Celestial Weasel (celestialweasel) wrote,
Celestial Weasel

Tied up in ¬s

I have bought and read the BCPL book by Martin Richards, creator of the language. This is one of those obscure technical books that one reads that is interesting but not useful. There should be a word for this. IBNU?
The traditional history is CPL begat BCPL begat B begat C, but it is not completely clear how much B was really used, quite a lot less than BCPL by the look of things, so maybe the history should really be BCPL begat C via an intermediate stage, in a similar way that C begat C++ via 'C with classes'. However, it looks likely that BCPL continued to evolve after B forked from it - the BCPL book was published in 1980 whilst the first technical report was in 1967, so possibly reflects a variant of the language influenced by C as well as vice versa. B allegedly forked in 1969.

It is a well written book, probably better than K&R. It contains the code for the BCPL compiler (in BCPL) which is hand rolled, and it is somehow comforting to see that the hand-rolled compiler has as many little kludges as compilers for toy languages I have written without using LEX, YACC etc.

Damning with faint praise, Bjarne Stroustrup says that one thing in C++ came from BCPL, the // comment. BS was obviously deeply scarred by his experience with BCPL in Cambridge - in D&E he said that he wrote the program for his Ph.D thesis in Simula, then had to rewrite it in BCPL 'cos the Simula was too slow, and vowed to come up with a better language.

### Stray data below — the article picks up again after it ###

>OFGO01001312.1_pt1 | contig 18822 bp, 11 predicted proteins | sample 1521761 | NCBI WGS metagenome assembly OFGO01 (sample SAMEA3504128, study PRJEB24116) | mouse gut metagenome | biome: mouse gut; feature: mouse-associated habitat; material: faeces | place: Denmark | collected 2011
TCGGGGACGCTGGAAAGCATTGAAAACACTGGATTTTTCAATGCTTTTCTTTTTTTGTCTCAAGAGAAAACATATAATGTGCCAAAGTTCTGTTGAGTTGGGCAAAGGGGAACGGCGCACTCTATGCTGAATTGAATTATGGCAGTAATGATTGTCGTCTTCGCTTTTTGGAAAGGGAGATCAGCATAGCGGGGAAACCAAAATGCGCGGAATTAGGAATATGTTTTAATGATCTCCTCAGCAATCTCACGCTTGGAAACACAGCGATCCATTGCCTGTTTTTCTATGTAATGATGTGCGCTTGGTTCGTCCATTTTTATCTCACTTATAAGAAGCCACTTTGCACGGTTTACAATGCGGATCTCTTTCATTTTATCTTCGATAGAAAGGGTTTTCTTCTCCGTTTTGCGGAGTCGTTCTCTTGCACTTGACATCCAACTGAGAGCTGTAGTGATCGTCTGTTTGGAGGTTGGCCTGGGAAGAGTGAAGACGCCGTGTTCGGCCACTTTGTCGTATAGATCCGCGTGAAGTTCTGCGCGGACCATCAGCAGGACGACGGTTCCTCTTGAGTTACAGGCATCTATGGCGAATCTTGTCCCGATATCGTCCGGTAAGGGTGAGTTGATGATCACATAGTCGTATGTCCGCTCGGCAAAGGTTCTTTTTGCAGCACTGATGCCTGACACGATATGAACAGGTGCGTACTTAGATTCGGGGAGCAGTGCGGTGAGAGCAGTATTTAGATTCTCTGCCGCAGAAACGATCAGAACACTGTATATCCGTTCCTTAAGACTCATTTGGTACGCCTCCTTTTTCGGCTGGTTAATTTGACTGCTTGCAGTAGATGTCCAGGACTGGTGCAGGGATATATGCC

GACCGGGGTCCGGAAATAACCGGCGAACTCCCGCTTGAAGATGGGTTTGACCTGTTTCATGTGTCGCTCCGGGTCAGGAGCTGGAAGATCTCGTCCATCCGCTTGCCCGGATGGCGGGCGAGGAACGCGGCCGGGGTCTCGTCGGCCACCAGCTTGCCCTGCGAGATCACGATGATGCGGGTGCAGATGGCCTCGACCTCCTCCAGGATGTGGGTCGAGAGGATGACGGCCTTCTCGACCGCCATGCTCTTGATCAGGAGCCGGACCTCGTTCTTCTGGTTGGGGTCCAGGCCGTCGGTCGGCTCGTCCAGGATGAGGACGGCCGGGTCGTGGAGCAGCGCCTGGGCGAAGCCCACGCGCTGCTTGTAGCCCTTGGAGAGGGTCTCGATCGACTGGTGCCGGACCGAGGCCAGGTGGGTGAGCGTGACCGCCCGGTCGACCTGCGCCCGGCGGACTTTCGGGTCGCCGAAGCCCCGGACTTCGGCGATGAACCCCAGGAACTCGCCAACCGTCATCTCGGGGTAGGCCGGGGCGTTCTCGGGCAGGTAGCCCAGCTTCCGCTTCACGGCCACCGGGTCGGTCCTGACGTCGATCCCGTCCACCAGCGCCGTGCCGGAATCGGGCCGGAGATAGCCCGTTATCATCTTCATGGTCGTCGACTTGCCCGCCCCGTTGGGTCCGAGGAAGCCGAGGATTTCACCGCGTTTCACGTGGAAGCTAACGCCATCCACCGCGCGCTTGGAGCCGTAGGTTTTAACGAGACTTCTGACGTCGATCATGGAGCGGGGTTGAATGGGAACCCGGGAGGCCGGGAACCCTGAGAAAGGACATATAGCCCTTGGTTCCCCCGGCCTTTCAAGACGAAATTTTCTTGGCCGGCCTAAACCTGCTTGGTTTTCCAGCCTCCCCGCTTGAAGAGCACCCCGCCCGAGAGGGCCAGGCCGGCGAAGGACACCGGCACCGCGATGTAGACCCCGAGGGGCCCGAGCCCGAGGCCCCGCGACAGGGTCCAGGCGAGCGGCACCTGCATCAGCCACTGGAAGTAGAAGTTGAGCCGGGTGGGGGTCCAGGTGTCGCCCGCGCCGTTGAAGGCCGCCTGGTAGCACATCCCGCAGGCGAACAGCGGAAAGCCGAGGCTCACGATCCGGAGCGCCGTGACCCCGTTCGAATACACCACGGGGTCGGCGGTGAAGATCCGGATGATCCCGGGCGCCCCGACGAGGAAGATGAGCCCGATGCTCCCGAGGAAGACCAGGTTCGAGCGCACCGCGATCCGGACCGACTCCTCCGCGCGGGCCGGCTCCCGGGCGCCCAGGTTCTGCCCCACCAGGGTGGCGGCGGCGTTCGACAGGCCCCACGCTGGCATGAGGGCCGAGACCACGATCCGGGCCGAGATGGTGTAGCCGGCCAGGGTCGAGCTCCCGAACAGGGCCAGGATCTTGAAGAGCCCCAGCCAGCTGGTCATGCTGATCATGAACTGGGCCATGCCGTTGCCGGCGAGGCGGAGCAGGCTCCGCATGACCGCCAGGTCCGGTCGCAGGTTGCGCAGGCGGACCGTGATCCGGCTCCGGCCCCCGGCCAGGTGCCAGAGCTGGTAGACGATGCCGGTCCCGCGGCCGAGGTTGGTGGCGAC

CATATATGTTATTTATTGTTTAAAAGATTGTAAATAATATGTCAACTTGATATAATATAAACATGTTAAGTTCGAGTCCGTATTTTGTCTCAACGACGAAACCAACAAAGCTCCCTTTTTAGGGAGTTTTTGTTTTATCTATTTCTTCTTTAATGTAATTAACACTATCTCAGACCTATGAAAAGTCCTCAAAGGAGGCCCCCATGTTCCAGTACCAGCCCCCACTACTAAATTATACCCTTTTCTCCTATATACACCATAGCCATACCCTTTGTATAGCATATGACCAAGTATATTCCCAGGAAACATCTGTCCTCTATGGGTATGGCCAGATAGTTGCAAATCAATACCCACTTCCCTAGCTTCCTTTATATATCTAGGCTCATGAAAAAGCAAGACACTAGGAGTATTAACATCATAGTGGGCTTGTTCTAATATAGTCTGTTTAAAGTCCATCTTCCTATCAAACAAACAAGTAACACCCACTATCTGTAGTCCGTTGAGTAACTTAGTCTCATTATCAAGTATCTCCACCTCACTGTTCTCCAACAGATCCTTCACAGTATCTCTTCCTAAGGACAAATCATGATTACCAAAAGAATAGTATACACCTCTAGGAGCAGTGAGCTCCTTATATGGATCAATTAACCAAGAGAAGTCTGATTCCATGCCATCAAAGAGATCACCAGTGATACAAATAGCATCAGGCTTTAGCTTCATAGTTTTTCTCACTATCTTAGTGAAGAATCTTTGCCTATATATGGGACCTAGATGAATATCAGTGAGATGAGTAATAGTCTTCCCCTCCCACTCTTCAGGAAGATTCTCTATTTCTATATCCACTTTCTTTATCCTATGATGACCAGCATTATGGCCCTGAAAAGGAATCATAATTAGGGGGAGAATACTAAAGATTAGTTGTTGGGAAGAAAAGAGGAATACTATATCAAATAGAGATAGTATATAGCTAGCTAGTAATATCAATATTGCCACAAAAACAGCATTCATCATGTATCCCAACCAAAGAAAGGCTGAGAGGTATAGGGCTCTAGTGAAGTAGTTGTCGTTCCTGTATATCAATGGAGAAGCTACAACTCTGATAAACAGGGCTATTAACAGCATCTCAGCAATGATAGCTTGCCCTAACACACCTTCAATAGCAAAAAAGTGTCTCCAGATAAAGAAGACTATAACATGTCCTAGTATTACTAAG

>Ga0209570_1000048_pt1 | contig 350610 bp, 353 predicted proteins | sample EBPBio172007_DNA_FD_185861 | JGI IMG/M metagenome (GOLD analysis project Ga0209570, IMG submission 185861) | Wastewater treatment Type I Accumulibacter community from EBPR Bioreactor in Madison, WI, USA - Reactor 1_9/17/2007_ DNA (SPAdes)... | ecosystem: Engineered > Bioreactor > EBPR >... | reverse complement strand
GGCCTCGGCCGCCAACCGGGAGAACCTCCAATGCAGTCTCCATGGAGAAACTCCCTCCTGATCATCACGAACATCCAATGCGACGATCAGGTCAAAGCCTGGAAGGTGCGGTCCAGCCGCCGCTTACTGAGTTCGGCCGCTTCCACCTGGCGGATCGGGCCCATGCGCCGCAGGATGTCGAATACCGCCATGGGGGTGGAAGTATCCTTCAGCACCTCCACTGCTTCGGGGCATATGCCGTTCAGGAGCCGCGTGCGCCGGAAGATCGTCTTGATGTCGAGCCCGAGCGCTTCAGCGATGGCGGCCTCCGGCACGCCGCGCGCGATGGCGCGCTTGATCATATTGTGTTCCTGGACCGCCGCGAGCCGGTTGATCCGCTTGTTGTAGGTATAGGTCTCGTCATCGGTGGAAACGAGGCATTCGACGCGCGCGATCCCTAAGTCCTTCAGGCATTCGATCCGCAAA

There is something rather poignant about the smell and page colour of obsolete technical books. The language does look slightly odd - uses $( and )$ instead of { and }. It uses ¬ for logical not. The ¬ key sits lonely and unloved at the top left of the keyboard, we should use it more :-)

There was a BCPL for the BBC Micro, written by the founder of the company that t__m__i worked for for years, and BCPL clearly influenced the BASIC on the Acorn Atom, which almost looked more like BCPL than traditional BASIC. It is probably just as well that this eccentricity was reigned in before the BASIC for the BBC Micro was written, because some aspects of the Atom one, notably the absence of automatic management of memory for strings, were kind of crap.

But there is something deeply odd about reading these books, there is a powerful sense that the British computing industry kept pace with the American, and then suddenly we were left standing. There was even an OS, OS6, written in BCPL by Oxford academics.

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